We recently talked with Carrie Newcomer about the intersection of music and justice, contemplative spirituality, and her new project with author Parker Palmer. Carrie is an award-winning songwriter, recording artist, performer, poet, author, activist, and podcast host. Her new CD and companion book of poems, Until Now, explores the process of unraveling and reweaving the threads of our lives and the possibility of transformation after crisis.
As a singer/songwriter, how has your music intersected with your heart for justice?
For me, art and music are an expression of the human condition. Compassionate stories of the human condition often touch on issues of justice, and art that is authentic and leaning into a growing edge has intrinsic political context. I write from my own experience of the world, but always with an eye and ear for where we connect, where my story is also a human story.
We experience love, loss, grief, and uncertainty. We rise up and gather our courage, we find delight in our lives and heal what feels un-healable. There is a spiritual thread that runs through my music, because there is a spiritual thread that runs through my life. If my songs did not express that, I would be censoring something essential about how I experience my life and the world around me.
I care deeply about social justice and have been an activist all my adult life, and so that thread expresses in my artistic works as well. I do write songs that are in direct response to a political/personal experience, like the song “Sanctuary.” But more often, the political context of my work is approached through the presentation of an honest human story.
What role can music play in our desire to make this world better and to address the big issues of our day?
Music and the arts create connection and remind us that we have a shared humanity. Most people do not usually respond with openness to being hit on the head with a political statement, and the doors to the heart close quickly.
But most people will leave their hearts open just a little longer for a well told human story. They might leave their hearts open a little longer for a song that invites them into a story in which they can see themselves. Art and beauty can connect across all kinds of boundaries.
In that moment of connection is an opportunity and responsibility. I approach that moment of open-heartedness with a great deal of respect and am honest and hopefully singing something that resonates as true. But I am also mindful that an open heart is a gift.
What is contemplative spirituality, and how can it feed our desire to be more like Jesus?
My personal experience with contemplative spirituality is engaging in a daily practice of balancing my inner and outer life. I go to the well, spend time in the silence, and encounter the sacred in the natural world. I bring that inner experience to my outer walk in the world. My understanding of the teaching of Jesus is that of revolutionary love and welcoming the stranger. Living into that kind of revolutionary love is grounded in my inner life, centered and sustained by that sacred connection.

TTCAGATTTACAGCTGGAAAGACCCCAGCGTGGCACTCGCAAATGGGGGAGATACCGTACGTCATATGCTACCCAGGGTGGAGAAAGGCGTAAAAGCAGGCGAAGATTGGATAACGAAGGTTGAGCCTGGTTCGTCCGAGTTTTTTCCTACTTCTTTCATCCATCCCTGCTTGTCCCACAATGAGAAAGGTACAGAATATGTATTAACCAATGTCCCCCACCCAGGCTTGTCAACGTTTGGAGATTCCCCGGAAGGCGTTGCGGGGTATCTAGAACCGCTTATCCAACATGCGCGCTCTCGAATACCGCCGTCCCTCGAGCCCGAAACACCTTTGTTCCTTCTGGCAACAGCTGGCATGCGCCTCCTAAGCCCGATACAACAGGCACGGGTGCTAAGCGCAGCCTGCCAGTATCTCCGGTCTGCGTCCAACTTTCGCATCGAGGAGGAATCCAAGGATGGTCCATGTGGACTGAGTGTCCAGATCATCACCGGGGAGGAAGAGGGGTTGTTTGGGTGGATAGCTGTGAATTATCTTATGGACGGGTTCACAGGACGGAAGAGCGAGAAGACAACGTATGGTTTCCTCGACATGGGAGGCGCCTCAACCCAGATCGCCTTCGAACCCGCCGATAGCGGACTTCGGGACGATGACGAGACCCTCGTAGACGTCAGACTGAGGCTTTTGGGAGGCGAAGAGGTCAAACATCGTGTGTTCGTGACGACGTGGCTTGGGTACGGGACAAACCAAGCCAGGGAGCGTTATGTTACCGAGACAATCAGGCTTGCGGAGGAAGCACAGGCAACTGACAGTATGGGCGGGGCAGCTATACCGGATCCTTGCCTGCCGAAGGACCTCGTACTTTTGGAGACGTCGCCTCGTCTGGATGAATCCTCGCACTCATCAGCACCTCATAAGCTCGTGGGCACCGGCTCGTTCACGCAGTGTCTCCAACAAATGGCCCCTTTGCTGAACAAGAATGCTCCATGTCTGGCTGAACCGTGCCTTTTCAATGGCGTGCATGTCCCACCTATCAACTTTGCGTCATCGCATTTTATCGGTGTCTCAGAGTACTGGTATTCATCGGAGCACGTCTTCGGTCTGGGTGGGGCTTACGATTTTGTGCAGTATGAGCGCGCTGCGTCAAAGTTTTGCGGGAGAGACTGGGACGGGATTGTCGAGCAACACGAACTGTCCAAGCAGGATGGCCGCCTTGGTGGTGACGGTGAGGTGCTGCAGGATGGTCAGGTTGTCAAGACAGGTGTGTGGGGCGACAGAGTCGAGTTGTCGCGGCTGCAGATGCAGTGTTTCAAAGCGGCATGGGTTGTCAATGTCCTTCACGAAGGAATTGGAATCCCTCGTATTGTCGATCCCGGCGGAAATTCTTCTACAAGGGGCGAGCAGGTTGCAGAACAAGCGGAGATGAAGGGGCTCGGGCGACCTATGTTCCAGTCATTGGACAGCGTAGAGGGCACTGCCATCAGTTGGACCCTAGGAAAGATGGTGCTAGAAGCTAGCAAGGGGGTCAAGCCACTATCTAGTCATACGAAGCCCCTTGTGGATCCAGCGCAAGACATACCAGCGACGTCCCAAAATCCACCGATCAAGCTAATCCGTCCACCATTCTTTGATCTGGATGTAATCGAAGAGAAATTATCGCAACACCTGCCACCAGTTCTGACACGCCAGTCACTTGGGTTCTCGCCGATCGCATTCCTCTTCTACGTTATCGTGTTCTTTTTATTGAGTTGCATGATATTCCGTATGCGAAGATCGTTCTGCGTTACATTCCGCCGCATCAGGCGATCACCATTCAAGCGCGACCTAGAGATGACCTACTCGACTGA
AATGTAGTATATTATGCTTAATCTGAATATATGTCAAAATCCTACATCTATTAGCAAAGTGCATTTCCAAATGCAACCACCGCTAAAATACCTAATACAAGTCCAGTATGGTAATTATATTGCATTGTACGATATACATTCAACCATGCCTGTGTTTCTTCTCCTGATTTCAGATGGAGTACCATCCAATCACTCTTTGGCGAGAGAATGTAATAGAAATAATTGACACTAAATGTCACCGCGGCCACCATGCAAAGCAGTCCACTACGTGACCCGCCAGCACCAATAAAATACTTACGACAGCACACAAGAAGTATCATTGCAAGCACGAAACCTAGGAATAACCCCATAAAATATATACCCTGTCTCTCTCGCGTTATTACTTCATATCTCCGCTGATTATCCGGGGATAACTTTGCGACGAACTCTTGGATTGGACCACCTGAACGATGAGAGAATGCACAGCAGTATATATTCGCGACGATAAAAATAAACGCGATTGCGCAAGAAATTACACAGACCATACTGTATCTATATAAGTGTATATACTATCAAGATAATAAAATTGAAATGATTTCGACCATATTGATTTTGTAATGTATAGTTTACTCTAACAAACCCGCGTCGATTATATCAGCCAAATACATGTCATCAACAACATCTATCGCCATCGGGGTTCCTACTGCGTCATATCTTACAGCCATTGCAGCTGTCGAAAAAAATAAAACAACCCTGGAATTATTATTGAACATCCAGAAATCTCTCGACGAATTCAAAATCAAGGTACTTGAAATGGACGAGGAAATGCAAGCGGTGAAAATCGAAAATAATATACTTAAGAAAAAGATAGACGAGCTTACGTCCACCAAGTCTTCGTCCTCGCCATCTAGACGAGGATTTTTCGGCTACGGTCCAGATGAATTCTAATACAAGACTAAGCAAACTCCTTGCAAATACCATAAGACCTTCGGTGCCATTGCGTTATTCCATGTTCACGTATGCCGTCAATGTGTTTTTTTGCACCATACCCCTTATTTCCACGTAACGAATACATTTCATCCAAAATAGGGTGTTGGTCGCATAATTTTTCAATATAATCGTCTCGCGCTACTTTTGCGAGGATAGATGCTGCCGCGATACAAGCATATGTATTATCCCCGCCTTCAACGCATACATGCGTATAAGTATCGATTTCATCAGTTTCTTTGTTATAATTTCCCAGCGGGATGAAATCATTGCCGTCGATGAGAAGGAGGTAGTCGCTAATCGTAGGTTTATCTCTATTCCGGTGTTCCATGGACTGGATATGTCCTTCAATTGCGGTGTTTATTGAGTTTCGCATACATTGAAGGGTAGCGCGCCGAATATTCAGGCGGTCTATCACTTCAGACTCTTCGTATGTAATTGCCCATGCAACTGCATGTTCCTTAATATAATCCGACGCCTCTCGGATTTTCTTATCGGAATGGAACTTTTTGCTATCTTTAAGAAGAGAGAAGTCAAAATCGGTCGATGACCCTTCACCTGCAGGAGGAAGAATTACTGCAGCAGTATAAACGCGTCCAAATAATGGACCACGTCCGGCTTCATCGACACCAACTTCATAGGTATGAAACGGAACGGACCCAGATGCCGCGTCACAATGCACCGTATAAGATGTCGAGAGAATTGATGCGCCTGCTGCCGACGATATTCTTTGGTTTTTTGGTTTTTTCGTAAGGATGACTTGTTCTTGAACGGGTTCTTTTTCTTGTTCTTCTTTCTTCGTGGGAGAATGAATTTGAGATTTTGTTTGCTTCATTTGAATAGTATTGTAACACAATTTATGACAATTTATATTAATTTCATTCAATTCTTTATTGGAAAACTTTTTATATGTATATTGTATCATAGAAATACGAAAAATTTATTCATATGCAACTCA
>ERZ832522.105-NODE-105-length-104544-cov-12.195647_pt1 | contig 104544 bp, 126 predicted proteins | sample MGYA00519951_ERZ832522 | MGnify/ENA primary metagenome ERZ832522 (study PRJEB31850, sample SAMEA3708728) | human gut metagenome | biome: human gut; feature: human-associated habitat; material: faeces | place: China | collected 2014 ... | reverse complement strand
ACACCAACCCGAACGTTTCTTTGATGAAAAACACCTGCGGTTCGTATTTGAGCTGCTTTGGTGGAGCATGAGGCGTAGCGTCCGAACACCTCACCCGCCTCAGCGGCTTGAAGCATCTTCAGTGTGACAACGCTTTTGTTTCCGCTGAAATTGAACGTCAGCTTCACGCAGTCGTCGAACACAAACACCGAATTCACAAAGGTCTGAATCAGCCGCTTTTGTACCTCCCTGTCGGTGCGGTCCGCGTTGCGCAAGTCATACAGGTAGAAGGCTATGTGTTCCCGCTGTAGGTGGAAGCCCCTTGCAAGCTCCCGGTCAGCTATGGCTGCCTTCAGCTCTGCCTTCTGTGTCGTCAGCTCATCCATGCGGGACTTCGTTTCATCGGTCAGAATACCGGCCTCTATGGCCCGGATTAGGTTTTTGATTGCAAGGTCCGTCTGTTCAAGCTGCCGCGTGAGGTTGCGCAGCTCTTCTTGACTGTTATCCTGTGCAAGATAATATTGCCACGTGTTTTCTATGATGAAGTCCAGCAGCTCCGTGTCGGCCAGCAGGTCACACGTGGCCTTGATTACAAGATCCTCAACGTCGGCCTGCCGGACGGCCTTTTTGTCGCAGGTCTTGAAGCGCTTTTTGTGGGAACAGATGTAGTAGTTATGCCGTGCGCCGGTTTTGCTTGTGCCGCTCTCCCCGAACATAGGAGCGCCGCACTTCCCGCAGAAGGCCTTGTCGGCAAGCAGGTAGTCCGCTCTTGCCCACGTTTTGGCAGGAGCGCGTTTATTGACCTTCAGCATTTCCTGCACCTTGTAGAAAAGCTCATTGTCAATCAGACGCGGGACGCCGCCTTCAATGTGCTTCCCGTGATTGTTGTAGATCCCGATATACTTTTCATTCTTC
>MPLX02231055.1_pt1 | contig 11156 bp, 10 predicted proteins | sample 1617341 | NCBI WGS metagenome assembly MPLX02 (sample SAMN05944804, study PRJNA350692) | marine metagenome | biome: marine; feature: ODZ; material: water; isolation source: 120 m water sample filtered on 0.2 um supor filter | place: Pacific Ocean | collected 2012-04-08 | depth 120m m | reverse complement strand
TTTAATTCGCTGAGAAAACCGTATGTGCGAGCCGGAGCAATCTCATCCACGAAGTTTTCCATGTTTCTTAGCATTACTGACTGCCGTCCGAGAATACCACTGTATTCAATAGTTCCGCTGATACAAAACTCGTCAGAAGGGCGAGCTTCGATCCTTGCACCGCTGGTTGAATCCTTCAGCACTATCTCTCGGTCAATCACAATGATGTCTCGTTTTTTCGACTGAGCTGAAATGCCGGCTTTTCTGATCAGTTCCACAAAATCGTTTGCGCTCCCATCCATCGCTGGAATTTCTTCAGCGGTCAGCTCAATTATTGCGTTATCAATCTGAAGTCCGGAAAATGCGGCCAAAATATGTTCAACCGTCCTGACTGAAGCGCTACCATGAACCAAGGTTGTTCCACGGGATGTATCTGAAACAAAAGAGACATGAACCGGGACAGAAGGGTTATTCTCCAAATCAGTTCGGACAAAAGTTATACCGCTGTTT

You co-founded The Growing Edge project with Parker Palmer. What does “the growing edge” mean to you, and how can this type of knowledge benefit each of us as we go deeper into understanding ourselves and our role in making this world more just?
The title, “The Growing Edge,” was inspired by a quote by civil rights theologian/mystic Howard Thurman. Parker and I had done several creative collaborations in the past, and The Growing Edge was a continuation of that creative conversation.
We wanted to explore personal growth spiritually, vocationally, and politically. It is a topic we had been exploring together as friends and artists, and it felt like a good time to expand and bring others into the conversation.
Parker’s work and witness in the world have inspired me for many years, and having the opportunity to become friends and creative colleagues has been a life-changing experience. It has been great fun to explore The Growing Edge through retreats, online and live performances, and our podcast.
“Revolution the Day After”
Revolution is finding your horizon
And then walking toward it.
Knowing that you will be walking
For a very long while,
Because the process of getting there,
Because bringing in a better world,
Will take more than your one lifetime.
And justice is as much orientation
As it is destination.
Revolution is traveling light,
Leaving what’s dead weight
By the side of the road.
And stone-cold hatred
That expands and gets heavier,
Like slow-drying cement, In the chambers of your heart.
Revolution is holding close
All you love,
All you believe in,
All you hope for.
Everything that actually matters.
Because you’re going to get tired
and wander off course.
Excerpted from Until Now: New Poems by Carrie Newcomer. Copyright © 2021 Carrie Newcomer. Published by Available Light Publishing. Used by Permission.